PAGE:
Section #16 - Open warfare in “Bloody Kansas” follows fraudulent election wins for Pro-Slave State forces
Chapter 191: Pierce Fires Governor Reeder And Anti-Black Racist James Lane Joins The Free State Movement
August 15, 1855
Pierce Bows To Criticism From The Pro-Slavery Forces
As the summer wears on complaints about Andrew Reeder’s actions as Territorial Governor of Kansas descend on Pierce from Atchison and the Pro-Slavery legislature, meeting since August 8 in Lecompton, in defiance of orders to remain at Pawnee.
The President gives in to the pressure and demands that Reeder resign, effective August 15.
His stated rationale cites a conflict of interest related to Reeder’s ownership of land at Pawnee – the charge being that, as Governor, he ordered that the capital be located there to make a profit on his speculative purchases. True or false, the appearance of a conflict is sufficient to back the dismissal.
Reeder’s response proves surprising. Instead of fleeing from the territory in disgrace, he chooses to sign on with the “Free State Party” side, joins their first convention, and become a leader in their battle against the Pro-Slavers.
His replacement is ex-Ohio Governor, Wilson Shannon, another “doughface” politician, who has recently completed a term in the U.S House. Sworn in on September 7, 1855, he will be gone in eleven months, after failing to stifle the Free State movement.
Key Events In Kansas During Edward Reeder’s Term As Governor
|July 7||Pierce names Reeder as first Territorial Governor in Kansas|
|July 20||The Platte County Self-Defense Association founded by David Atchison|
|November 29||Border Ruffians fraudulently elect pro-slavery JW Whitworth to the U.S. House|
Reeder reluctantly confirms the voting results
|March 30||A second fraudulent vote results in a “Bogus Legislature” of pro-slavery men|
|April 6||Reeder de-certifies illegal votes from six districts|
|June||Reeder travels to DC to seek Pierce’s support for a fair do-over election|
|July 2||The Bogus Legislature convenes in Pawnee for their opening session Benjamin Stringfellow assaults Reeder for making unfavorable public remarks|
|August 4||Free-Staters meet in Lawrence to plot a resistance strategy|
|August 14-15||The Free State Party is founded in a convention at Big Springs Commitment made to write a constitution and submit for admission to Union|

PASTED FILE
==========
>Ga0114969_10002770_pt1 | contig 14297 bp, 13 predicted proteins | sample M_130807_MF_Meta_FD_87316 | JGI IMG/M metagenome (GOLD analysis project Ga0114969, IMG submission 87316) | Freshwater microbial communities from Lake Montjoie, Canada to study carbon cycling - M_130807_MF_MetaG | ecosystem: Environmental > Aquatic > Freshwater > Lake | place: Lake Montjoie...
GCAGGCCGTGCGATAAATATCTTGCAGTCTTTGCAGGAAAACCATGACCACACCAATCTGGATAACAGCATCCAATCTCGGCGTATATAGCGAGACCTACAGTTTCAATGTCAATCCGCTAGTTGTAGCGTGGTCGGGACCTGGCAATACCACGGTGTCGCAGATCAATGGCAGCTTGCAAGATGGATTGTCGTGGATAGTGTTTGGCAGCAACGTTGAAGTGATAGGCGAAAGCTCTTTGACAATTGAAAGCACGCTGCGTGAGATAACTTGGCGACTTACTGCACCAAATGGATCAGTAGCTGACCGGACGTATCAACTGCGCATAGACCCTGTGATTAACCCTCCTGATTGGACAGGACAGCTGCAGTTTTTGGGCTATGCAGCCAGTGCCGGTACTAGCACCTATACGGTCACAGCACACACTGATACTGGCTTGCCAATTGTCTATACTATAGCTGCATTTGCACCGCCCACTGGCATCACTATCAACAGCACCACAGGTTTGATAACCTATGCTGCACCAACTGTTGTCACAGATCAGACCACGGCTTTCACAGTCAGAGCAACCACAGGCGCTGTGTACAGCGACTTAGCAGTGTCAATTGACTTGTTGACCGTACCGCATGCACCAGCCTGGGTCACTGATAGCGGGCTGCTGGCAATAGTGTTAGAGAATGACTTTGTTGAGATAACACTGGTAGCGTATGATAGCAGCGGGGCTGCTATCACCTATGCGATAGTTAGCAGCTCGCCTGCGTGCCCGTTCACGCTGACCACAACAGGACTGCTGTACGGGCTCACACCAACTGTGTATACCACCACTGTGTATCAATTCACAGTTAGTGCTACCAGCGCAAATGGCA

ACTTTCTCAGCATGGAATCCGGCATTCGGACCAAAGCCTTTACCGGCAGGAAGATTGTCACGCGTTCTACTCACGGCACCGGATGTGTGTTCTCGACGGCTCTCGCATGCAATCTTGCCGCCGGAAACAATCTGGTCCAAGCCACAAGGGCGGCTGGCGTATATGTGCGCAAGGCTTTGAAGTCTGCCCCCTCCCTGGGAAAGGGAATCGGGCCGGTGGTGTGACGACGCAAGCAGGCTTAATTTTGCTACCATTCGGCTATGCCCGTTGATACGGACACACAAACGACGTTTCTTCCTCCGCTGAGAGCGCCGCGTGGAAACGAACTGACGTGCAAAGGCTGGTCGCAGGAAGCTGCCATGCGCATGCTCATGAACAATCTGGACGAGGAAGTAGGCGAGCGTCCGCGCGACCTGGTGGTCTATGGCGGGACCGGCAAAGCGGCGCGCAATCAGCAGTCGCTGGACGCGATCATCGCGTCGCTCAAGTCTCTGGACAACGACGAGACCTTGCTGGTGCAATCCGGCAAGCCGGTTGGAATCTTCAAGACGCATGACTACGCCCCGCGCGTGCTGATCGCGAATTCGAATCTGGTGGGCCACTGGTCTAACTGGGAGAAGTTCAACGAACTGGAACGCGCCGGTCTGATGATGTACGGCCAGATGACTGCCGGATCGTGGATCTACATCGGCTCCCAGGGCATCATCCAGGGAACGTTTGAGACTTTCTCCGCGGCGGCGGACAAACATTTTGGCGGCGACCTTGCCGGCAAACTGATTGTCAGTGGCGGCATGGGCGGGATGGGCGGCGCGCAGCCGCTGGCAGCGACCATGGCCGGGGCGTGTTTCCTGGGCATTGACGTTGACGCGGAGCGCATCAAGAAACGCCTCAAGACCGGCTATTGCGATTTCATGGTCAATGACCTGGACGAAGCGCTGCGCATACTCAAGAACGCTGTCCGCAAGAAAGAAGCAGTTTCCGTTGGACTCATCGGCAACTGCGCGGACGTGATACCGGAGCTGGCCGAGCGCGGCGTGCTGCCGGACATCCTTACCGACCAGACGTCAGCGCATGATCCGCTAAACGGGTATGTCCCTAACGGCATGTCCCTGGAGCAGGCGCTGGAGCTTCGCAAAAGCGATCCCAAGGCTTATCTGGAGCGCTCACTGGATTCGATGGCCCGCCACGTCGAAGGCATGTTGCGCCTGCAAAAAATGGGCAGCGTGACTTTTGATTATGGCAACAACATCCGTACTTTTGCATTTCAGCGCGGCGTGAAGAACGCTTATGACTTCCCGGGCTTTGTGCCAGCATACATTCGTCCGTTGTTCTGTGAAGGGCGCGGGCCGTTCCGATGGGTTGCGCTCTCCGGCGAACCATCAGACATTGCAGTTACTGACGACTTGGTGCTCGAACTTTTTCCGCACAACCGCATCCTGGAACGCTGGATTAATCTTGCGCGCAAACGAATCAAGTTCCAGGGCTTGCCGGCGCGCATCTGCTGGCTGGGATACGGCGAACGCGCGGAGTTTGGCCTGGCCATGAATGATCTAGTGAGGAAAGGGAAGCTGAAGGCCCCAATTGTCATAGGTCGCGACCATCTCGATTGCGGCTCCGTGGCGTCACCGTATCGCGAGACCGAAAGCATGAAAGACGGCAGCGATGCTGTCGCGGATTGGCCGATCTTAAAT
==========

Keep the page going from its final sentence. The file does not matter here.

|August 17||Reeder is fired and Daniel Woodson becomes Acting Governor|
|September||Free-Stater gather at Big Springs|
|September 7||Wilson Shannon begins his service as 2nd Governor|
|October 1||Pro-Slavers re-elect JW Whitworth as Representative to the U.S. House|
|October 8||Free-Staters elect ex-Governor Reeder as their U.S. House representative|
September 7, 1855
The Free Staters Band Together At Big Springs
Back in Kansas, the rallying cry delivered by Charles Robinson on Independence Day leads to a gathering on August 14-15, 1855, in Lawrence aimed at consolidating all opponents of the “bogus” Pro-Slavery legislature. Agreement is reached to hold a convention in three weeks to elect their own state legislature and write a Free State Constitution.
Roughly one hundred delegates, along with other spectators, gather on September 5 at Big Springs, 15 miles west of Lawrence on the old California Trail. Charles Robinson is there, along with now ex-Governor Reeder, and a new voice in the mix, one James Henry Lane, an Indiana native who serves in the Mexican War and then in the U.S. House before coming to Kansas to establish a Democratic Party.
Lane’s men arrive at the Big Springs Convention armed with Sharps Rifles and ready for combat. They fail to share Robinson’s moral opposition to slavery, and want to ban all blacks from crossing into Kansas. As one observer says:
Their hatred to slavery was not as strong as their hatred to Negroes.
Despite these sharp philosophical differences, a “Free State Party” is born at the convention. It is dedicated to forming a government chosen by residents of Kansas and not Missouri. Instead of merely opposing the Pro-Slavery legislature in place, it takes the bold step of electing its own legislature from those present, and then surprisingly chooses Andrew Reeder as it proposed representative to the U.S. House.
The ex-Governor’s closing remarks are ominous — calling upon supporters to procure arms, train up volunteer companies, and prepare for a bloody resistance should peaceful remedies fail.
That we will endure and submit to these laws (the bogus laws) no longer than the best interests of the Territory required, as the least of two evils, and will resist them to a bloody issue as soon as we ascertain that peaceful remedies shall fail, and forcible resistance shall furnish any reasonable prospect of success; and that in the meantime we recommend to our friends throughout the Territory the organization and discipline of volunteer companies, and the procurement and preparation of arms.
Henceforth Andrew Reeder becomes an active leader in the Free State movement.